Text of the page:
Later, I was disappointed to learn that most of the Canna world was, back then (and still is) contaminated with virus, which manifests itself as yellow streaks through the foliage; plants contort, turn brown and wither. There is a distinct lack of willpower and effort being put into cleaning up the industry, particularly on the part of the big European producers, supplying the major retail outlets of this country.
However, at the RHS Malvern Spring garden show, my fascination for these exuberant, bold architectural plants with their tropical foliage and exotic flowers was rekindled, whilst visiting the stand of Keith Hayward. Keith, with his wife Christine, holds the National Collection, and together they run Hart Cannas.
I was very encouraged to hear from Keith about their concerted effort to source, grow and supply only disease free tubers. Any infected plants are instantly destroyed. You can read about Keith’s crusade to clean up cannas at http://cannanews.blogspot.co.uk/2008/01/thoughts-on-virus-from-hart-canna.html
Left to right: dark purple Canna indica 'Russian Red', pink flowers of Canna 'Shenandoah', and the lush leaves of Canna musifolia.
Which varieties to choose?
There used to be 100’s of varieties available but 2 World Wars depleted many collections. Of late, Cannas are gaining in popularity, as gardeners identify with this easy, drought resistant plant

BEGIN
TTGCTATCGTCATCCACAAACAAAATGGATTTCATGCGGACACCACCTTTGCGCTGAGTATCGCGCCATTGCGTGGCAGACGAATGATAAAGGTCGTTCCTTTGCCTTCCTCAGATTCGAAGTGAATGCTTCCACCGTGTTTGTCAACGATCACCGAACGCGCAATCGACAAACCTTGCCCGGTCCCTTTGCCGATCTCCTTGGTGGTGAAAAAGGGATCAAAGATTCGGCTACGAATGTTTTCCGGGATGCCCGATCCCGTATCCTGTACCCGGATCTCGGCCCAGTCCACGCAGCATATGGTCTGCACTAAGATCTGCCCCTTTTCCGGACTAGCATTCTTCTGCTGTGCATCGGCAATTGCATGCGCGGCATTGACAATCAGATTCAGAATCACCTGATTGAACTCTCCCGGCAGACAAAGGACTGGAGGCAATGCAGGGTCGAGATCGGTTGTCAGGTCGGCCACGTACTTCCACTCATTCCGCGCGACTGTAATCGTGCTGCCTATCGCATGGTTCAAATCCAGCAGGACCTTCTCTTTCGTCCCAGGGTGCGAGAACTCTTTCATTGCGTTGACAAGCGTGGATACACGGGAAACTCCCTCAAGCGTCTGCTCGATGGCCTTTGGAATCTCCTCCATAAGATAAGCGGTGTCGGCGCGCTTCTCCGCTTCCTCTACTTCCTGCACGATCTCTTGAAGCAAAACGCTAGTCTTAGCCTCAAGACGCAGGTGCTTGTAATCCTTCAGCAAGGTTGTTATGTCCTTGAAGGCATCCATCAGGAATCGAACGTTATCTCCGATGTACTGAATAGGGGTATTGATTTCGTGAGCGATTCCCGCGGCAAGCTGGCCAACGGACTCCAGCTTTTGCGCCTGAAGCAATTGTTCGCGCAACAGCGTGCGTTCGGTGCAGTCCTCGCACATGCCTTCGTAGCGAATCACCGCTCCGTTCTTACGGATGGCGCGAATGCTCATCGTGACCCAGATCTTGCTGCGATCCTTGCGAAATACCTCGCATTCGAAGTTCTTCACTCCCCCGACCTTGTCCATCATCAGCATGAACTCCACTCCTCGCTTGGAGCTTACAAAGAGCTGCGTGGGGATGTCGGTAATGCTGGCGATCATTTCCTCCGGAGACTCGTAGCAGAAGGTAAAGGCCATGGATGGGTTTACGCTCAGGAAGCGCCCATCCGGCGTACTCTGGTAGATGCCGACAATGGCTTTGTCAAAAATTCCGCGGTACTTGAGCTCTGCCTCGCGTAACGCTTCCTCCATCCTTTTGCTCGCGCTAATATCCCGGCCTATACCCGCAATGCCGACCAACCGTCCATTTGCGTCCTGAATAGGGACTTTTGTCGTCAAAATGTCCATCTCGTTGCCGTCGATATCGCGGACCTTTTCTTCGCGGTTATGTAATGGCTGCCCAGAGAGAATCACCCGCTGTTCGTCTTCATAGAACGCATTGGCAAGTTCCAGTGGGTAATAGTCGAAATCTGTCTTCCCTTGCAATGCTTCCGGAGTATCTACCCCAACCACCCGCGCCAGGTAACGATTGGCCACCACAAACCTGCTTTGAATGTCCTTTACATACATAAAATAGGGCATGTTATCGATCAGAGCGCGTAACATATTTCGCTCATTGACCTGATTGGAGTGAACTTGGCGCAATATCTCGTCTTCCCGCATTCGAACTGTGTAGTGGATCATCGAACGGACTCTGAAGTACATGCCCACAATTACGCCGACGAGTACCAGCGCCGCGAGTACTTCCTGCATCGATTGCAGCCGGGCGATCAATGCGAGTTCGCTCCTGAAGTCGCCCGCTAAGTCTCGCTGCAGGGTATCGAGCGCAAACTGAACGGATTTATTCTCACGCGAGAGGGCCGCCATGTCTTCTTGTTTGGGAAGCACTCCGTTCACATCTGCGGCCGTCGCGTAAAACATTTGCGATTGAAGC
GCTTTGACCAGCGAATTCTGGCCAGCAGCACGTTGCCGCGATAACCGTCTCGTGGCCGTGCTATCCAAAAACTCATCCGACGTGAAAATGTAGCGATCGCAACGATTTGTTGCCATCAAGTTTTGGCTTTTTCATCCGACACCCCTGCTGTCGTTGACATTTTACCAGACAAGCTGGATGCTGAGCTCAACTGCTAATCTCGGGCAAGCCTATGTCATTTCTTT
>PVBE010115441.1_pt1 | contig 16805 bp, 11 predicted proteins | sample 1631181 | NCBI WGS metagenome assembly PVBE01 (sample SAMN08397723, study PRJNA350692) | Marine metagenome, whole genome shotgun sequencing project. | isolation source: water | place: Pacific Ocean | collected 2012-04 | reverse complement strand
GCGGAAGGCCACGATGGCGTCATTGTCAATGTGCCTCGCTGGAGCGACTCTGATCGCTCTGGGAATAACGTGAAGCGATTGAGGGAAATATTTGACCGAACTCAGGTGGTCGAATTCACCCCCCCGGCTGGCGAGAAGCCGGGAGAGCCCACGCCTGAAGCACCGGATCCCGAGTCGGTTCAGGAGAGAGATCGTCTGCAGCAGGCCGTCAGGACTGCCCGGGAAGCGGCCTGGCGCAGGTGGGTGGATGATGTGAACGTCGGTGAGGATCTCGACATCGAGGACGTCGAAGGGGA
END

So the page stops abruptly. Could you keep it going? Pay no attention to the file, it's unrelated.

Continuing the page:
A few of my favourites:
C. ‘Pretoria’ RHS AGM (aka ‘Bengal Tiger’) herringbone stripes of cream on green with large apricot orange blooms. One of the best ‘classic’ canna varieties
C. ‘Ambassador’: large, nicely shaped creamy white flowers, against deep green foliage. Good for gloomy corners
C.‘Ehemannii’ AGM: this hybrid of C. iridiflora from the cloud mountains of Peru is a most beautiful, large, dramatic plant with nodding trusses of cerise flowers
C.‘Shenandoah’: an oldy, but good. ‘Barbara Cartland’ Shocking pink flowers set against perfect bronze foliage.
Looking good together: C. ‘Carnival’ tangerine suffused ‘n’ spotted on warm yellow and C. ‘Calimero’ strong vermilion overlays warm yellow
C.‘Wyoming’ AGM: 2m tall dark bronze foliage as a background to tangerine blooms is a stunning all-time favourite.
Getting ‘Jungle Fever’
I love the mad C. ‘Musifolia Grande’. Over 2m tall with emerald green foliage, red veins, leaf edge and stems. Small red flowers may occasionally be produced at the end of the season, but this canna is most spectacular when leaves are backlit by a setting sun. Plant with Ricinus carmencita, Bamboos or Miscanthus and you would think you were in the jungle.
Also, the even taller C. ‘Stuttgart’: at nearly 3m, the glaucous leaves splashed with white will brighten the gloomiest garden recess. C. ‘Russian Red’ AGM: Keith’s own selection is a mouth-watering burgundy beauty, with orange flowers. It is best grown in front of a light green shrub to display the dramatic red-bronze foliage.
So the message is clear: purchase healthy Canna rhizomes and plants from a reliable supplier and enjoy vibrant colour all summer long.
Visit: www.hartcanna.co.uk to view the Haywards extensive disease-free selection.